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Francisco. Yes, thank my fortune, I am got before

you.

Brandino. What now? in hold?

Ricardo. Aye, o' my troth, poor gentleman; Your worship, sir, may do a good deed to bail him. Brandino. Why do not you do't then?

Martino. La you sir now, my master has that honesty, He's loth to take a good deed from you, sir.

Ricardo. I'll tell you why I cannot, else I would, sir.

Francisco. Luck, I beseech thee!

If he should be wrought to bail me now, to go to
His wife, 'twere happiness beyond expression.
Brandino. A matter but of controversy?
Ricardo. That's all, trust me, sir.

Brandino. Francisco shall ne'er lie for't: he's my friend,

And I will bail him.

Martino. He's your secret friend, master;

Think upon that.

Brandino. Give him his liberty, officers. Upon my peril he shall be forthcoming.

Francisco. How I am bound to you!

First Suitor. Know you whom you cross, sir? 'Tis at your sister's suit: be well advis'd, sir.

Brandino. How, at my sister's suit? take him again

then.

Francisco. Why, sir, do you refuse me?

Branding. I'll not hear thee.

Ricardo. This is unkindly done, sir.

First Suitor. 'Tis wisely done, sir.

Second Suitor. Well shot, foul malice.

First Suitor. Flattery stinks worse, sir.

Ricardo. You'll never leave till I make you stink as bad, sir.

Francisco. Oh Martino, have I this for my late kindness?

Martino. Alas, poor gentleman, do'st complain to me?

Thou shalt not fare the worse for't. Hark you, master,

Your sister's suit, said you?

Brandino. Aye, sir, my wife's sister.

Martino. And shall that daunt you master? think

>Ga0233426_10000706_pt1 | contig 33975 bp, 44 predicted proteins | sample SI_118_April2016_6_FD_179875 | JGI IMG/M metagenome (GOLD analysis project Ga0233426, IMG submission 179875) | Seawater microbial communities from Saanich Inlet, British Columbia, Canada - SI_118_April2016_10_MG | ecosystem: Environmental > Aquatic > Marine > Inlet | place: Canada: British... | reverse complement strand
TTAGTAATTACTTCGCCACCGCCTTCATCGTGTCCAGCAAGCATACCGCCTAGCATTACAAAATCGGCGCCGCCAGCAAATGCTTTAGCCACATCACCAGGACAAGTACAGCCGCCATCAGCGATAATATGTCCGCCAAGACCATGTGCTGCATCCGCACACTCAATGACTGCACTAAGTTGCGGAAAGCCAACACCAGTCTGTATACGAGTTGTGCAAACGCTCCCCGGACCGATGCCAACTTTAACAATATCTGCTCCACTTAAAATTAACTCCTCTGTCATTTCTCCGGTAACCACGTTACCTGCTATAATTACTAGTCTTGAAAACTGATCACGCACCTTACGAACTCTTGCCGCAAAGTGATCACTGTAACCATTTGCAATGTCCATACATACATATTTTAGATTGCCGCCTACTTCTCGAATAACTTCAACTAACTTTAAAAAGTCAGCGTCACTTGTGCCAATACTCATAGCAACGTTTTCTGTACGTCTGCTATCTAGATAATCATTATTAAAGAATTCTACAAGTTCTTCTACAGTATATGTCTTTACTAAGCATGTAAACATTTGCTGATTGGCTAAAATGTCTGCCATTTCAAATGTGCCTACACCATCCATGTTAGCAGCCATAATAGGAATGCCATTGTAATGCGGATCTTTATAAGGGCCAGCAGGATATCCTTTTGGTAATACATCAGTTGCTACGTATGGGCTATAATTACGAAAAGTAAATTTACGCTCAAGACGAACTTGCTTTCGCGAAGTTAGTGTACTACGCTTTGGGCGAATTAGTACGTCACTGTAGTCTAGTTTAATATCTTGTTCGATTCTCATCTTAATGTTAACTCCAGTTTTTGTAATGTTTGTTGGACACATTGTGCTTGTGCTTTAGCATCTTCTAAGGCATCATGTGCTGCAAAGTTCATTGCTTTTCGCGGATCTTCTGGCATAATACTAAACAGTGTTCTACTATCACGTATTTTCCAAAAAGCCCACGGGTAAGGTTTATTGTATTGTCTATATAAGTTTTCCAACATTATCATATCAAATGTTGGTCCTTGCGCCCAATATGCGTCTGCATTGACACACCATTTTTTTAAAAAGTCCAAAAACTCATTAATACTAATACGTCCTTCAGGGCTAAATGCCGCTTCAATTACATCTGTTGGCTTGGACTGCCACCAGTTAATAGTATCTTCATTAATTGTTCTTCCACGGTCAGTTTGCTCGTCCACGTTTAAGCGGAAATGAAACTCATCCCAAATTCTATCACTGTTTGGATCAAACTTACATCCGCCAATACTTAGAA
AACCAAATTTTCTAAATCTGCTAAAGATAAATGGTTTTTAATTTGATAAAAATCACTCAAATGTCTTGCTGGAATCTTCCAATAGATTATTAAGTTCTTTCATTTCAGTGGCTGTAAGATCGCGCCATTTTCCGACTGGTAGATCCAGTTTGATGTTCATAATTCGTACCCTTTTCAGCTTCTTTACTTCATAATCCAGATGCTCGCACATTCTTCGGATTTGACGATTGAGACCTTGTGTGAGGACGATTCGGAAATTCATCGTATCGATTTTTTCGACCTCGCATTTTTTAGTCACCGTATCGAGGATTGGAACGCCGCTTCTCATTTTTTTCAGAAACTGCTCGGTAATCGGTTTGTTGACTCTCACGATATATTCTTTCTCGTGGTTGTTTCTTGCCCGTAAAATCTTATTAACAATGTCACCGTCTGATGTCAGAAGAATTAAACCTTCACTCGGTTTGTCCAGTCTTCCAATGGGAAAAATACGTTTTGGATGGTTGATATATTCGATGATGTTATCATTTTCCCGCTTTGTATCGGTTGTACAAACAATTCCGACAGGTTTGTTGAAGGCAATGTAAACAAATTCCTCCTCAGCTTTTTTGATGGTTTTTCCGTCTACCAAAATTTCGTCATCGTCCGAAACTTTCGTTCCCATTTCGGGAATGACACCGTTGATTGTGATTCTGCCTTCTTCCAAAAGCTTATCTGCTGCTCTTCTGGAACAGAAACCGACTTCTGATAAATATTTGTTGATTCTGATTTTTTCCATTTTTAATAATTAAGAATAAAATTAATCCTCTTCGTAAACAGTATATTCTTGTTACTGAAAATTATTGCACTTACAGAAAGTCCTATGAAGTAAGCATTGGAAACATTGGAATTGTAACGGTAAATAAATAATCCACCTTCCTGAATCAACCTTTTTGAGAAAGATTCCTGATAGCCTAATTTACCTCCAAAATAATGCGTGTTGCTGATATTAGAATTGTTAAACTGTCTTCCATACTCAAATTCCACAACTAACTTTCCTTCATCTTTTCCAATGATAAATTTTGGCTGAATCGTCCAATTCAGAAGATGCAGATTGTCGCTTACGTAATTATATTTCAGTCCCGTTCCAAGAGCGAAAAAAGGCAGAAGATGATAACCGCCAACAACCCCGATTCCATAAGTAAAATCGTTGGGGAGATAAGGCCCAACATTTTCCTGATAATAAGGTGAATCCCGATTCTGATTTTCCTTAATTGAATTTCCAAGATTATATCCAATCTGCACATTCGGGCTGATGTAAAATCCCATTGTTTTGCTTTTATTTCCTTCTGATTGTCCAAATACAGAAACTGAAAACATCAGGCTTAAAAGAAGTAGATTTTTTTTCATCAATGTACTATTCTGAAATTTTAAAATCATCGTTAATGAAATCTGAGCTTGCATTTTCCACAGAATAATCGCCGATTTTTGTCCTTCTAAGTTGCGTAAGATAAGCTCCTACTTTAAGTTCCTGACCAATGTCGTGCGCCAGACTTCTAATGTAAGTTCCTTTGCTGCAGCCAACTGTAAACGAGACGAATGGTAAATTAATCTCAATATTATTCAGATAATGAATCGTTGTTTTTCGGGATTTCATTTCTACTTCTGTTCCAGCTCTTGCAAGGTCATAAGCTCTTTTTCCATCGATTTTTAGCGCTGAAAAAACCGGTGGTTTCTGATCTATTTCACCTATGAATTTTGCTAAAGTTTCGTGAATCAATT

again.

Why, wer't your mother's suit; your mother's suit,
Mark what I say, the dearest suit of all suits,

You're bound in conscience, sir, to bail this gentleman.
Brandino. Yea, am I so? how provest thou that,
Martino?

Martino. Have you forgot so soon, what he did lately? Has he not tried your wife to your hand, master, To cut the throat of slander and suspicion? And can you do too much for such a man ? Shall it be said, I serve an ungrateful master? Branding. Never, Martino; I will bail him now,

An' 'twere at my wife's suit.

Francisco. "Tis like to be so.

[Aside.

Martino. And I his friend, to follow your example,

master

Francisco. Precious Martino!

First Suitor. Y'ave done wondrous well, sir:

Your sister shall give you thanks.

Ricardo. This makes him mad, sir.

Second Suitor. We'll follow 't now to th' proof.

First Suitor. Follow your humour out,

The widow shall find friends.

Second Suitor. And so shall he, sir,

Money and means.

Ricardo. Hear you me that, old huddle?

Second Suitor. Mind him not, follow me, and I'll

supply thee.

Thou shalt give all thy lawyers double fees:

I've buried money enough to bury me,

And I will have my humour.

[Exit.

Brandino. Fare thee well once again, my dear Fran

cisco:

I pr'ythee use my house.

Francisco. It is my purpose, sir.

Brandino. Nay, you must do 't then; tho' I'm old,

I'm free.

[Exil.

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Martino. And, when you want a warrant, come to

me.

[Exit.

Francisco. That will be shortly now, within these few hours.

This fell out strangely happy. Now to horse,

I shall be nighted; but an hour or two
Never breaks square in love: he comes in time
That comes at all; absence is all love's crime. [Exit.

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Enter OCCULTO, SILVIO, and two or three other thieves. Occulto. Come, come, let's watch th' event on yonder hill;

If he need help, we can relieve him suddenly.

Silvio. Aye, and with safety too, the hill being watch'd, sir.

Occulto. Have you the blue-coats and the beards? Silvio. They're here, sir.